Presley pushed back on that in his interview with ABC News. “Principles that are totally true to me are not true to national political issues, but true to Brandon Presley and true to the average Mississippian that just simply needs a governor on their side,” he said.
On Wednesday, Presley’s campaign released their first round of fundraising numbers and said they had brought in $1.35 million, “more than any other Democratic gubernatorial candidate ever in this period” — and nearly twice as much as Hood in 2019.
Even so, such a sum is dwarfed by Presley’s rival: According to records filed with the Mississippi Secretary of State’s Office, Reeves began the year with nearly $7.9 million in campaign funds.
The Democratic Governors Association has been clear that their priorities in 2023 are to see Beshear reelected in Kentucky — where he won, narrowly, in 2019 against an unpopular incumbent and with his own locally famous last name — and to try and maintain control of the governorship in Louisiana after term-limited Gov. John Bel Edwards steps down. But in Mississippi, they see a real shot at picking up a seat.
“The DGA has a strong record of beating incumbent Republican governors in some of the toughest environments – including Kentucky, North Carolina and Wisconsin – and Mississippi is a real opportunity to do that again in 2023,” said DGA Communications Director Sam Newton, echoing DGA chariman New Jersey Gov. Phil Murphy’s calls for attention on the “sleeper” race.
Republicans, though acknowledging the race could be more competitive than it might seem, given Mississippi’s history, have said the state is safe for Reeves and that any buzz around it is manufactured.
“The Democrats are desperately trying to create a mirage in Mississippi. I think that they are more focused on a national narrative than on what’s actually happening on the ground in Mississippi and what Mississippi families care about,” said Daniel Scarpinato, senior communications adviser to the Republican Governors Association.
“The reality is, this is still a conservative state,” Mississippi GOP strategist Austin Barbour said. “This is still a race where Tate Reeves is the favorite.”
Ahead of the general election on Nov. 7, Reeves will have to defeat two long shot primary challengers, despite previous rumblings from others — including state House Speaker Philip Gunn and Mississippi Secretary of State Michael Watson — as he’s faced some disagreements with members of his own party that have since abated.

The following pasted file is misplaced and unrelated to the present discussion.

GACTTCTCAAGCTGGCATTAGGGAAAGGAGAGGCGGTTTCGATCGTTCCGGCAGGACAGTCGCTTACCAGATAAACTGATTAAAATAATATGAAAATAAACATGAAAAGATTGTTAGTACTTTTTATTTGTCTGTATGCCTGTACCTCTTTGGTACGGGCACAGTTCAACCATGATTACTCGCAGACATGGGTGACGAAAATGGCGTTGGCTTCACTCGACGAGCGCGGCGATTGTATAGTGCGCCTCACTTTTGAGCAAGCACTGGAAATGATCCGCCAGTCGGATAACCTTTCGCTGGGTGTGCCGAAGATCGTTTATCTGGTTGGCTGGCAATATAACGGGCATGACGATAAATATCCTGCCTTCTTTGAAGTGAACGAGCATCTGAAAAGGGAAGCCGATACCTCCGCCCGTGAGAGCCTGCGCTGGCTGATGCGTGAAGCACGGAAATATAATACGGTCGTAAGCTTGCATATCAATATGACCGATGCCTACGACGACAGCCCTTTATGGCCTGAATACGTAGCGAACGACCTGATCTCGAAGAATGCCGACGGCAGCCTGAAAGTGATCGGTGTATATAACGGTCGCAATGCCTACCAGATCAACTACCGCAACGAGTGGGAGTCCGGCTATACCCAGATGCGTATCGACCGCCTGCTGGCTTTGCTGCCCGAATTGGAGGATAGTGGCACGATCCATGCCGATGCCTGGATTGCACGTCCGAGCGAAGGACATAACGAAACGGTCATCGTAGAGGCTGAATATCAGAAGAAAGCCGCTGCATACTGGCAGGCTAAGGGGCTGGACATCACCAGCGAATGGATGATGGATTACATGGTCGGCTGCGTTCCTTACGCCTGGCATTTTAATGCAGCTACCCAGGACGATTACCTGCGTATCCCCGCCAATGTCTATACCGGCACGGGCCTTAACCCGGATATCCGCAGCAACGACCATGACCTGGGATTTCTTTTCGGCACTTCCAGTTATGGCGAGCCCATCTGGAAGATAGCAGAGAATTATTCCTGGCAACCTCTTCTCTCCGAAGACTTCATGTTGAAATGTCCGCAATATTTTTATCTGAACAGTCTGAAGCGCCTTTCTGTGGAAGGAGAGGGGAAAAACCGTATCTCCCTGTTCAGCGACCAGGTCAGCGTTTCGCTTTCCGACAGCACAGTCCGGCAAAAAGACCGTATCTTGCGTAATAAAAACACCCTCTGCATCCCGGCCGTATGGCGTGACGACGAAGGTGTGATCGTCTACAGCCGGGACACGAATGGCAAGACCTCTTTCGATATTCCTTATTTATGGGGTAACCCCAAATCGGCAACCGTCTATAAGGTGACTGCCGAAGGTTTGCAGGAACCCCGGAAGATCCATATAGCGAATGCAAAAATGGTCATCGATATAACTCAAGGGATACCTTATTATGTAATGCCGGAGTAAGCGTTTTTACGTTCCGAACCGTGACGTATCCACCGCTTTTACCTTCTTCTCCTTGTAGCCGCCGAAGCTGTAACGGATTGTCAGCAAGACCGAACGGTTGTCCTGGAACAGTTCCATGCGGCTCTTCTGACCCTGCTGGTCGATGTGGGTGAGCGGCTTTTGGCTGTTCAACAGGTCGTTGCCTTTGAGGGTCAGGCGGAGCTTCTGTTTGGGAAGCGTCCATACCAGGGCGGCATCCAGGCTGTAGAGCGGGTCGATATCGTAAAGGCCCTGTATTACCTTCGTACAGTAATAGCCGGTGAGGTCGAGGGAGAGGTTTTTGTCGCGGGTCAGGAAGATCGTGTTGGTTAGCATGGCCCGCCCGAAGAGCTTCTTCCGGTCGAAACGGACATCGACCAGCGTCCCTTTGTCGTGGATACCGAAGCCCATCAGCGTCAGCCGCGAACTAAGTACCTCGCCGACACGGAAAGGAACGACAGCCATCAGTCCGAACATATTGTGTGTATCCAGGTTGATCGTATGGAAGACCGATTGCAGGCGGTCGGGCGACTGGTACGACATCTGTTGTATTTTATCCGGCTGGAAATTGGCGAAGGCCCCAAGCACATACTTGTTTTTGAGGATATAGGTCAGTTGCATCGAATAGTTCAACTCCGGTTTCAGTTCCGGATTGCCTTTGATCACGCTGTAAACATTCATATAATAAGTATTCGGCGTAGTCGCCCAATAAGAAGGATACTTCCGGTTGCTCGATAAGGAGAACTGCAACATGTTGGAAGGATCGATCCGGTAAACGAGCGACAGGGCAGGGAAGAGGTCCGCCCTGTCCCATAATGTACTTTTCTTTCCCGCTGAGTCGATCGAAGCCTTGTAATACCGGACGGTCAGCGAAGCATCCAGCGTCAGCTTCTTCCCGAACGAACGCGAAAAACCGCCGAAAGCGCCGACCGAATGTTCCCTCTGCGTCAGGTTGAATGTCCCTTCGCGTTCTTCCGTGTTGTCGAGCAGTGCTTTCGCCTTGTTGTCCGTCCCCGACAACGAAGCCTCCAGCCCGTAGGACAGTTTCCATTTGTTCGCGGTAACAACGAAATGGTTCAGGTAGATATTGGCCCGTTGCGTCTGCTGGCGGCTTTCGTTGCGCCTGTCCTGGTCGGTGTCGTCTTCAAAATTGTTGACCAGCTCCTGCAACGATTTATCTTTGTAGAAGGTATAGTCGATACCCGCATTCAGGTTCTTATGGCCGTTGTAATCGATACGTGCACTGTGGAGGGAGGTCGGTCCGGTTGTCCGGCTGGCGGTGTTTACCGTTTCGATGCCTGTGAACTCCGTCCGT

“You have a strong conservative element here, and they’re going to fight for what they believe in,” said one of Reeves’ previous detractors, state Sen. Chris McDaniel.
“Ultimately, in November, despite subtle differences, the party is going to unify around conservatives. And I think when they do that, I think that’s going to lead the Democrats out,” McDaniel said.
Who is Brandon Presley?
Presley, 45, is a resident of Tupelo, Elvis’ birthplace. He is planning to get married to his girlfriend, Katelyn Mabus, next month.
He’s said he was raised in poverty in nearby Nettleton by a single mother after his father was killed on the first day of his third-grade school year.
“I’m probably the first man elected to the government that has ever gotten a shutoff notice and had their electricity cut off growing up,” Presley said. “I know where people are because I have lived that life … I think that’s what makes me a much different type of candidate than what’s been seen in Mississippi and many other places. I’ve been there, and I am not the least bit ashamed of the abject poverty that I grew up in. It’s made me who I am.”
He was elected mayor of Nettleton at the age of 23. In that role, he has said he’s most proud of his work cutting taxes.
In his time as a public service commissioner, he boasts of how he was able to open up and livestream otherwise closed meetings and expand internet access across his rural district.
Presley describes himself as “pro-life” Democrat, “with the exception of rape” and “life of the mother,” which is in keeping with the convictions of some other red state members of his party like Bel Edwards.
Still, for Presley, many people may first learn about him in relation to the rock ‘n’ roll legend known as “the King.”
“I can sing a little bit, but I’m scared too, because I might lose votes,” he joked.
But he quickly pivoted back to his platform, including his support for Medicaid expansion, an issue compounded by the specter of rural hospitals closing across the state.
“Our state takes a lot of pride in being the birthplace of Elvis,” Presley said. “And so I’m proud to tell those stories — and then get right back to talking about, through those same voters, what a corrupt system we have and what expanding Medicaid would mean.”